When: Tuesday, March 29, 2011 - 800am - 930am Where: The Orchards What: Email Marketing Seminar Who: Berkshire Direct (Kevin Ellingwood, Jeff Stripp, Allen Jezouit)
Local marketing firm Berkshire Direct will deliver a 90-minute seminar on email marketing strategies and tactics. Whether you’re a for-profit business attempting to drive ecommerce transactions on your store site or a non-profit seeking to engage your donor base with ongoing messages, this seminar is for you. Please RSVP by contacting Judy Giamborino at 413.458.9077 or via email at email@example.com.
You know the feeling. The, "Oh boy ... I hope this works." Or, "Whoa ... we better get this contract." Or any of a thousand other variations of that same sensation. One word. Doubt. The entrepreneur's worst enemy. Heck, our economy's worst enemy. Doubt. Because, doubt is ultimately what stops us from taking risks, and what keeps our economy stagnant right now.
My company, in cooperation with our printer/partner, recently published our first catalog and started mailing it this week. We worked on it for two months including building a website that complements it in look, feel, colors, etc. There is some fear involved when you are small business and you are investing in a marketing campaign like this for the first time. But, how else do you grow?
1) If you stop marketing, you stop selling.
2) If you stop selling, you stop growing.
3) And, if you stop growing, you start dying - it is that simple.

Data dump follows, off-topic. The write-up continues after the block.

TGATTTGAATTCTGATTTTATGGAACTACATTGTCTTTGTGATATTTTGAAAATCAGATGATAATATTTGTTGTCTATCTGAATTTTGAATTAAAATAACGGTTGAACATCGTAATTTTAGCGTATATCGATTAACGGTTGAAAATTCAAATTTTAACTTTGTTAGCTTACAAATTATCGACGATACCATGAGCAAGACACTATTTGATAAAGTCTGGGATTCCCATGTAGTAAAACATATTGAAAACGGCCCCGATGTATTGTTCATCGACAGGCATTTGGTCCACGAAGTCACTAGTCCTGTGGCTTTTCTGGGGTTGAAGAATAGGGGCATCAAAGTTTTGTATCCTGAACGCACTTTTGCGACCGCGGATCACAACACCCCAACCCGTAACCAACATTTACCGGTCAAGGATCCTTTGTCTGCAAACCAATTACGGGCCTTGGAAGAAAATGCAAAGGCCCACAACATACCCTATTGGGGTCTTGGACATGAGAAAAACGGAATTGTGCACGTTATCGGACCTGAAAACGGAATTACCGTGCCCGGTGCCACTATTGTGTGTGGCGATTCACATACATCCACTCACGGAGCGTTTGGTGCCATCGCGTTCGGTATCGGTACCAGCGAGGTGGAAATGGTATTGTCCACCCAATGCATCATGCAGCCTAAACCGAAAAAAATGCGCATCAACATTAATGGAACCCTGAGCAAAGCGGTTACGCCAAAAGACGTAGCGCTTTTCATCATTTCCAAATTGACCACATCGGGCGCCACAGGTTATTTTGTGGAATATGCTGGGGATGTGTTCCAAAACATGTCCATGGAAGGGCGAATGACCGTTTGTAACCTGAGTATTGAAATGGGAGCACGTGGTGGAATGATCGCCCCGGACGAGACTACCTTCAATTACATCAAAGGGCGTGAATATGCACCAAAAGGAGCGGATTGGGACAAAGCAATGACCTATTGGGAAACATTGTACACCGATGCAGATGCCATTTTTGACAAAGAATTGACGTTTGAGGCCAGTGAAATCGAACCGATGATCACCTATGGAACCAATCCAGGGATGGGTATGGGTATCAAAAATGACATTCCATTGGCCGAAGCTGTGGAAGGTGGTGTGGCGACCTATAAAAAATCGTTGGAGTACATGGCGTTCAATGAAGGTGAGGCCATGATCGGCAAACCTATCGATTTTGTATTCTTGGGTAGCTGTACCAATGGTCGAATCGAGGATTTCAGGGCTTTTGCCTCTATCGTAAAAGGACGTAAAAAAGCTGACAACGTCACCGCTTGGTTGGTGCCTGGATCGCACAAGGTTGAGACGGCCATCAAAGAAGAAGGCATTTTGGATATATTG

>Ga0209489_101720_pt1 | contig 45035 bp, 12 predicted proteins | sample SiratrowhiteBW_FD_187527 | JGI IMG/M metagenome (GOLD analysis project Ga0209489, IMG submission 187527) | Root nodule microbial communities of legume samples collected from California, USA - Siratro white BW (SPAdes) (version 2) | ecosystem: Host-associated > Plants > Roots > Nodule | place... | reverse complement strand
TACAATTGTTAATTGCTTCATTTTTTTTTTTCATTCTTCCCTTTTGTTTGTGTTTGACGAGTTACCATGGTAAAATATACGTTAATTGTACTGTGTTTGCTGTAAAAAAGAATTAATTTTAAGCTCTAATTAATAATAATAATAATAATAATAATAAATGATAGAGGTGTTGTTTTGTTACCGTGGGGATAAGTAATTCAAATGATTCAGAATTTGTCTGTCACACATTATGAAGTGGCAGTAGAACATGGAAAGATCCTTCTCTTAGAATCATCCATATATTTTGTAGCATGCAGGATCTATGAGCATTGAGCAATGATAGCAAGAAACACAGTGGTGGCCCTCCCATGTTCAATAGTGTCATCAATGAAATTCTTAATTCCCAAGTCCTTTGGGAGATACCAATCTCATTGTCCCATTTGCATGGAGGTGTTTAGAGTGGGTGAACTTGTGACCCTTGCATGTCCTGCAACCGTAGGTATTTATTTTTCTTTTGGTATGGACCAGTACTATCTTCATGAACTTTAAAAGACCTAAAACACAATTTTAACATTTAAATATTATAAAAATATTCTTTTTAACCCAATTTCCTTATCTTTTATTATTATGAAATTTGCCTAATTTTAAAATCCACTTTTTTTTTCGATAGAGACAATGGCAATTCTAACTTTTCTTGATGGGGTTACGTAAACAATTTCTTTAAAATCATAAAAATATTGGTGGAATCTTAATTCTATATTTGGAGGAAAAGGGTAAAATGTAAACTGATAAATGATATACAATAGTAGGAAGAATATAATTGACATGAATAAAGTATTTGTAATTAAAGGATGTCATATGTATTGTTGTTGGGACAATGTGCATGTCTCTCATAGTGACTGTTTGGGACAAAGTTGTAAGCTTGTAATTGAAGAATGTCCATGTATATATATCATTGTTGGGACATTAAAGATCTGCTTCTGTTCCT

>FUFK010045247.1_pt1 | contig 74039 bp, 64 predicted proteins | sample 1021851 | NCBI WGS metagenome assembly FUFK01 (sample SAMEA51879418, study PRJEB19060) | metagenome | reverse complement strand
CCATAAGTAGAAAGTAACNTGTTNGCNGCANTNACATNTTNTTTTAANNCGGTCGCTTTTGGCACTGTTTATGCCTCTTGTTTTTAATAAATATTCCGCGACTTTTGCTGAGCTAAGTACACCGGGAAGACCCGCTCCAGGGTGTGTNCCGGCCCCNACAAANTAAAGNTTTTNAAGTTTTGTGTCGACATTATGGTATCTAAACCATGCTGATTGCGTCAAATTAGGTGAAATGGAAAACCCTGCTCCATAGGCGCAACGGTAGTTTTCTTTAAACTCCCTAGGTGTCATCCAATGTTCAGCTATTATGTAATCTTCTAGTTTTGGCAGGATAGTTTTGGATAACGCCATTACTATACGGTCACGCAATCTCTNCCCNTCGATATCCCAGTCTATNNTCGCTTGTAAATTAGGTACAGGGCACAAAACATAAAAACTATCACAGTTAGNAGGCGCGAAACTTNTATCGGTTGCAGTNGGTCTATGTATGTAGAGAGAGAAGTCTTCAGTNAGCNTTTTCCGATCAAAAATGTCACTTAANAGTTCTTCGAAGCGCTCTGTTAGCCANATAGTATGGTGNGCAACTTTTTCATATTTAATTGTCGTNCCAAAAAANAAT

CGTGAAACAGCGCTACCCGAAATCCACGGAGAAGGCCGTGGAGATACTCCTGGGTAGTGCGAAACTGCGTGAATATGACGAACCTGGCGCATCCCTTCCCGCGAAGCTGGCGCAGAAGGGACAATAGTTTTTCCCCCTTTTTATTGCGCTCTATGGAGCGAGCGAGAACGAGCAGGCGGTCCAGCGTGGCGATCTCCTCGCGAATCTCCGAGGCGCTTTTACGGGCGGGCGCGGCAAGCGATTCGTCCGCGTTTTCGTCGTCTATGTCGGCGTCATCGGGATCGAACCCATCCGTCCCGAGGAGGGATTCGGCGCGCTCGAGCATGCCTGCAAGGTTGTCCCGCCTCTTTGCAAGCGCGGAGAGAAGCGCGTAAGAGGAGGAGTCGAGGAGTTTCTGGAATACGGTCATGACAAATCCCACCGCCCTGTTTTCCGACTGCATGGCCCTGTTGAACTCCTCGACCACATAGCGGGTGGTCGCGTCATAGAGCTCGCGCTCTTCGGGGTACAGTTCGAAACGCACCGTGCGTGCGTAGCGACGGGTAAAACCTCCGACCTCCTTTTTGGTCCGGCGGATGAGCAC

Knowing all that, there is still doubt. Amazing, isn't it?
I've been fortunate to work for some great people over the years, people I really admire. The ones I admire the most are the ones who - in their own way - have rolled the dice. Some have been corporate types, who rolled the dice by earning promotions and accepting relocation after relocation in order to move up the ladder. In a lot of industries, that's the path people must follow to become C-level executives. Nomadic. But, for some, the benefits are reaped when retirement comes in early to mid-50's with a 7-, 8-, or even 9-figure nest egg in stock and options accumulated over a lifetime spent in airports and hotels. That takes a certain type of commitment, and plenty of opportunities for doubt. Do you move when the kids are in high school? Do you go to work for this particular manager, who has a bad reputation? Do you leave one company to move to a competitor?
That said, true doubt can only be found in entrepreneurs. The kind of doubt corporate lifers experience as described above is troubling, but pales in comparison with the doubt entrepreneurs experience. Entrepreneurs have that much doubt before breakfast. To paraphrase that old recruiting commercial, "Entrepreneurs ... we have more doubt by 6am than you have all day." Doubt about making payroll. Doubt about hiring. Doubt about the economy. Make it or break it sort of doubt.
I think back to a prior job of mine. Whenever a new real estate project was going on the market, I'd wake up shaking on the mornings that the advertising was supposed to start. Maybe a million piece postcard mailing was due to start showing up in people's homes that day. Or, a two week radio and television blitz was starting. Did I pick the right newspapers? Did we buy the right mailing list? Did we put the right phone number on the postcard? I'd be on pins and needles until I got a call from the sales manager saying, "The phone is ringing off the hook here!" The anticipation was incredible. When I think about the risks that the developers were taking when they laid out the money to pay for the land, the permits, the roads, the amenities, the marketing ... well, you've got to have cast-iron guts to be in that business.